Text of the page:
The lower part of your trunk is what most people would call the actual core. It is generally the more vulnerable area since it doesn't have the structural integrity of ribs like the upper half of the trunk does. The abdominal area needs to be strong, mobile (to some degree) and adaptive in order to generate, transmit, absorb, and disperse forces. Keeping this lower half healthy is especially important for keeping your spine healthy and injury free. 

The lower part of your core also includes your pelvis. Spanning the floor of your pelvis are your pelvic floor muscles. Your diaphragm, adbominal and pelvic floor muscles all depend on each other for optimal movement and stability. Each need to be strong and in good working order to maximize efficiency. Contracting and relaxing together, they look like this:

curtesy of Burrell Education

Your pelvis is where your centre of mass is (or should be) when you are upright and it is, in my humble opinion, the most structurally important part of our bodies. It is the base of our core cylinder, and includes the expanse of pelvic floor muscles - an area all too familiar to pre/post-natal mummas. Amiright?

So, we've talked about structure quite a bit, but what about FUNCTION. Consider this:

All organs and viscera (except your brain) are
housed in your core.

Think about this for a moment. THIS IS HUGE. 

There is a saying in osteopathy that states that structure governs function. Meaning, the workings of a body organ (heart, lungs, digestive tract, reproductive system, etc.) is dependent on structure - of the position of the organ itself, of the structures that support the organ, of the ligaments, the muscles, the vessels, etc. If your garden hose has a kink (structural problem), water won't flow well (poor function). Such a simple concept, but one that is so overlooked when it comes to our bodies and health.

Structure governs function.
Remember this.

Try this: slump as much as you can, chin towards chest, head hanging, back rounded, shoulders slumped (hopefully this is not how you were just sitting). Now take a deep breath. How does that feel? Can you feel your chest and ribs fully expanding? Can you feel a deepening and relaxation into your pelvic floor? NOT LIKELY! It likely feels pretty limited.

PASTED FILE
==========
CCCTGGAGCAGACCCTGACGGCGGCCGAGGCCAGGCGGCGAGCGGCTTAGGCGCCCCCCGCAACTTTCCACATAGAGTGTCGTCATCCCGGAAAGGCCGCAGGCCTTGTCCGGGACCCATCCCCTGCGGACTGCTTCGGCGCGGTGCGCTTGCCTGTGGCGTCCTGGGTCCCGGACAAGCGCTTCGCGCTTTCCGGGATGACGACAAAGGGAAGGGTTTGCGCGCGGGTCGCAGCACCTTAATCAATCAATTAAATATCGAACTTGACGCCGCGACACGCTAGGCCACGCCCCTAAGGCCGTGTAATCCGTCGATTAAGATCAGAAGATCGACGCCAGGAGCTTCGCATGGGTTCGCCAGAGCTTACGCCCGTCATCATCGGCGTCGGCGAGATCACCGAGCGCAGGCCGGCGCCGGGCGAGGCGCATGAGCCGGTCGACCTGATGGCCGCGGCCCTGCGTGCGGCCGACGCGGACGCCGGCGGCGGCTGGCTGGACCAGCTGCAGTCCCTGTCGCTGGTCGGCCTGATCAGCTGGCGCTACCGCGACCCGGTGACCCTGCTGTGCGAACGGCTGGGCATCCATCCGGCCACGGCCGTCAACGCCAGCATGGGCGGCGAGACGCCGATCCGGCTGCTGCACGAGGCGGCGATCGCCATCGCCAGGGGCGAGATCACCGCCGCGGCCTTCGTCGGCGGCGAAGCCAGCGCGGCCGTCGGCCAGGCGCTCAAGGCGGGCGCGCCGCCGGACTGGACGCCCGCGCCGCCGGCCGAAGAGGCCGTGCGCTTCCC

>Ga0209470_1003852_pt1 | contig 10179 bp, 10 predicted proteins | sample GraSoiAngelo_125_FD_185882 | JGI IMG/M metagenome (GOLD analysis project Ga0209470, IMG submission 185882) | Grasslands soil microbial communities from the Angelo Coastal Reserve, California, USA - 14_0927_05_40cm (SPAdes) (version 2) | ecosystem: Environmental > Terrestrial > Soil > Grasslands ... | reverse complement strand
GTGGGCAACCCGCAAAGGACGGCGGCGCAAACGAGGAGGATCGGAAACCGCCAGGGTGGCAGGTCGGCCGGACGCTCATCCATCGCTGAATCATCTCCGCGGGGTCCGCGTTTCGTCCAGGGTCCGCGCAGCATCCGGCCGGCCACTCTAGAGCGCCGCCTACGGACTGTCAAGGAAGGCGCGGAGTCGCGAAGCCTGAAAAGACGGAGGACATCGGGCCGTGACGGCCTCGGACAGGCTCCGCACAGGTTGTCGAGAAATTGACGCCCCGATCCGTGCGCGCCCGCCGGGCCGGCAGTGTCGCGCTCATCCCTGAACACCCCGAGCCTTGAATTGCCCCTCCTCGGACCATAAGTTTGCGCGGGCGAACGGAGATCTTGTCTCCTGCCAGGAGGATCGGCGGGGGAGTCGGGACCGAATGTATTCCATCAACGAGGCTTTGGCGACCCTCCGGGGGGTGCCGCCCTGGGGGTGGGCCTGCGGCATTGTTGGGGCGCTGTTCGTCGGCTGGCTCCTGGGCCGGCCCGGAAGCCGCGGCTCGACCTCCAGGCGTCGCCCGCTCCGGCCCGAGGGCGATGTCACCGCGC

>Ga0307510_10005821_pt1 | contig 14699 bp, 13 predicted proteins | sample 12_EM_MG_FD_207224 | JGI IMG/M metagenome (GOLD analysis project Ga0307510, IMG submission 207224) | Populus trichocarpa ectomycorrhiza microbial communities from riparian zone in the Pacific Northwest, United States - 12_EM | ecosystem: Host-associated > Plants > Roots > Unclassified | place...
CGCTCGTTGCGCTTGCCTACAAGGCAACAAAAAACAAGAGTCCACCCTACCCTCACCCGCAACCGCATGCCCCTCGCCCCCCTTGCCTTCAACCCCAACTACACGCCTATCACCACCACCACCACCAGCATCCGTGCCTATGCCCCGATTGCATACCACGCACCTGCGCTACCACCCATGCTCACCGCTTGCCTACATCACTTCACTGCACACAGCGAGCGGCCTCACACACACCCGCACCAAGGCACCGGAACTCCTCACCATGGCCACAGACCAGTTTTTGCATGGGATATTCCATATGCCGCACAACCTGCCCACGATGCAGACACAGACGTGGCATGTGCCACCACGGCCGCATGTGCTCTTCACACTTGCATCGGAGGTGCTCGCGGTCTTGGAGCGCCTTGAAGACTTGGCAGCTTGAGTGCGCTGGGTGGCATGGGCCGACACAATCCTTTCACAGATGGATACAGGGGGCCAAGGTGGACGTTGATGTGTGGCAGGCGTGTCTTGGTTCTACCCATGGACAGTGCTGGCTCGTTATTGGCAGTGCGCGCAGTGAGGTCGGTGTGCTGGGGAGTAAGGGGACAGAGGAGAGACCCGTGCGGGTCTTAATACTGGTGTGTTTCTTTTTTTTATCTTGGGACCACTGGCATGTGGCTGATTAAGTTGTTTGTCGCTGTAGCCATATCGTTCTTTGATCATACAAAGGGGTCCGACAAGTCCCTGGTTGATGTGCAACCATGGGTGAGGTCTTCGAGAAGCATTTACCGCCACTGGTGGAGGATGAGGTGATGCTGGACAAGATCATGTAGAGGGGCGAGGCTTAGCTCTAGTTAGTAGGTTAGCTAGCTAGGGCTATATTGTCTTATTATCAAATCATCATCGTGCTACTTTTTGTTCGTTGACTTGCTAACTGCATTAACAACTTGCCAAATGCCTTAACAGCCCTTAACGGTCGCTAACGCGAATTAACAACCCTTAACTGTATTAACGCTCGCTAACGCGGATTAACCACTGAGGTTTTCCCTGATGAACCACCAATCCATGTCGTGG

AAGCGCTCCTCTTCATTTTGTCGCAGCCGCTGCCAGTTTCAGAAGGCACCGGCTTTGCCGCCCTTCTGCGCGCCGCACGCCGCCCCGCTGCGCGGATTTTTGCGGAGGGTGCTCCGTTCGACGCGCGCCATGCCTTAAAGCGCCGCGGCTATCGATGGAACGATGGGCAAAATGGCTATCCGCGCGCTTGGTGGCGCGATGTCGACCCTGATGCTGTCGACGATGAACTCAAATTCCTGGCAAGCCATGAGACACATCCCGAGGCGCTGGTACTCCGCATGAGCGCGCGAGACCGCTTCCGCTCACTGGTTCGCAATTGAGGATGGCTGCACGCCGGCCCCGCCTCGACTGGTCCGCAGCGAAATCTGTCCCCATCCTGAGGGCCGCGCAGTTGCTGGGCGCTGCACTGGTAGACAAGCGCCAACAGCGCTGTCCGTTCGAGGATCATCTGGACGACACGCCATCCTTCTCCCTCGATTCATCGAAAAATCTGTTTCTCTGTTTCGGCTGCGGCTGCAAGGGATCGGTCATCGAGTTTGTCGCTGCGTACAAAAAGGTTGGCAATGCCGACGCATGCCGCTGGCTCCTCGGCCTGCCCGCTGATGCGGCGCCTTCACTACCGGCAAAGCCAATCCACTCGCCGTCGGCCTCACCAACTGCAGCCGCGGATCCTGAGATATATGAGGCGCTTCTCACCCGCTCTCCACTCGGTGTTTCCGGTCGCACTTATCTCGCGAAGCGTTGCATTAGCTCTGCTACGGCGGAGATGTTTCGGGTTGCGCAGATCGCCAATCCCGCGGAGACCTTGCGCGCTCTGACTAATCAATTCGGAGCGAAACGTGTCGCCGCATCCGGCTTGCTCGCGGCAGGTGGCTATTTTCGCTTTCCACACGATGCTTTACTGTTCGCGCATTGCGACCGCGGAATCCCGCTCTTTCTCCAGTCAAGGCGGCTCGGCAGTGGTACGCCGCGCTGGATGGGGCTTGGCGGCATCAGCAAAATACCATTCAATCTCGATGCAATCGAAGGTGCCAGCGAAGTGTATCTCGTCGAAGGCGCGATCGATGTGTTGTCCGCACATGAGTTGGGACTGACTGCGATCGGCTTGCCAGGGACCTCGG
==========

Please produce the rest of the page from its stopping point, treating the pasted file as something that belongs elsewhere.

Now stand up. Stack your rib cage over your pelvis, and take a deep breath. BETTER, RIGHT?

Poor alignment (of your core) significantly limits the functional capacity of your lungs. Poor functional lung capacity means that you are not optimizing the functional capacity of every cell/tissue/organ/muscle in your body. This is the real deal, mummas. 

This concept not only applies to your lung capacity, but to virtually ALL of your vital, bodily functions. THIS IS CRAZY IMPORTANT MUMMAS. Your heart, your reproductive system, your digestive track, your muscles - their function all depend on the position they are in, their mobility (are they stuck to another structure?), and the (good and bad) forces imposed on them (are they constantly being compressed with your constantly sucked-in belly?).

The take home message, is that in order to have a pain-free, energetic, healthy, well-functioning body (on all levels), you need a core that is both strong and mobile in order to maintain good alignment of your vital organs, of your joints, and of everything in between.


To sum it all up:

  1. CORE = TRUNK/TORSO (shoulder to shoulder, hip to hip - front, back, sides, top and bottom), with your diaphragm and pelvic floor muscles playing significant roles in this closed core cylinder. 
     
  2. A strong core is vital for the STRUCTURAL INTEGRITY of your entire body. STABILITY is primary here.
     
  3. Optimal ALIGNMENT (which demands strength) is crucial for optimal FUNCTION of your vital organs and viscera.

ok, so now what?

Knowing that your core is not just your abs and that it is vitally important for your general health will hopefully encourage you to treat it with the respect it deserves if you haven't been doing so already. If you haven't been prioritizing, or really thought about the importance of your core, I hope I've opened your eyes a wee bit to this (ahem) core part of your body. 

Now that you have the gist of the core, you need to know HOW TO USE IT. Which is probably the most important thing you need to know ever.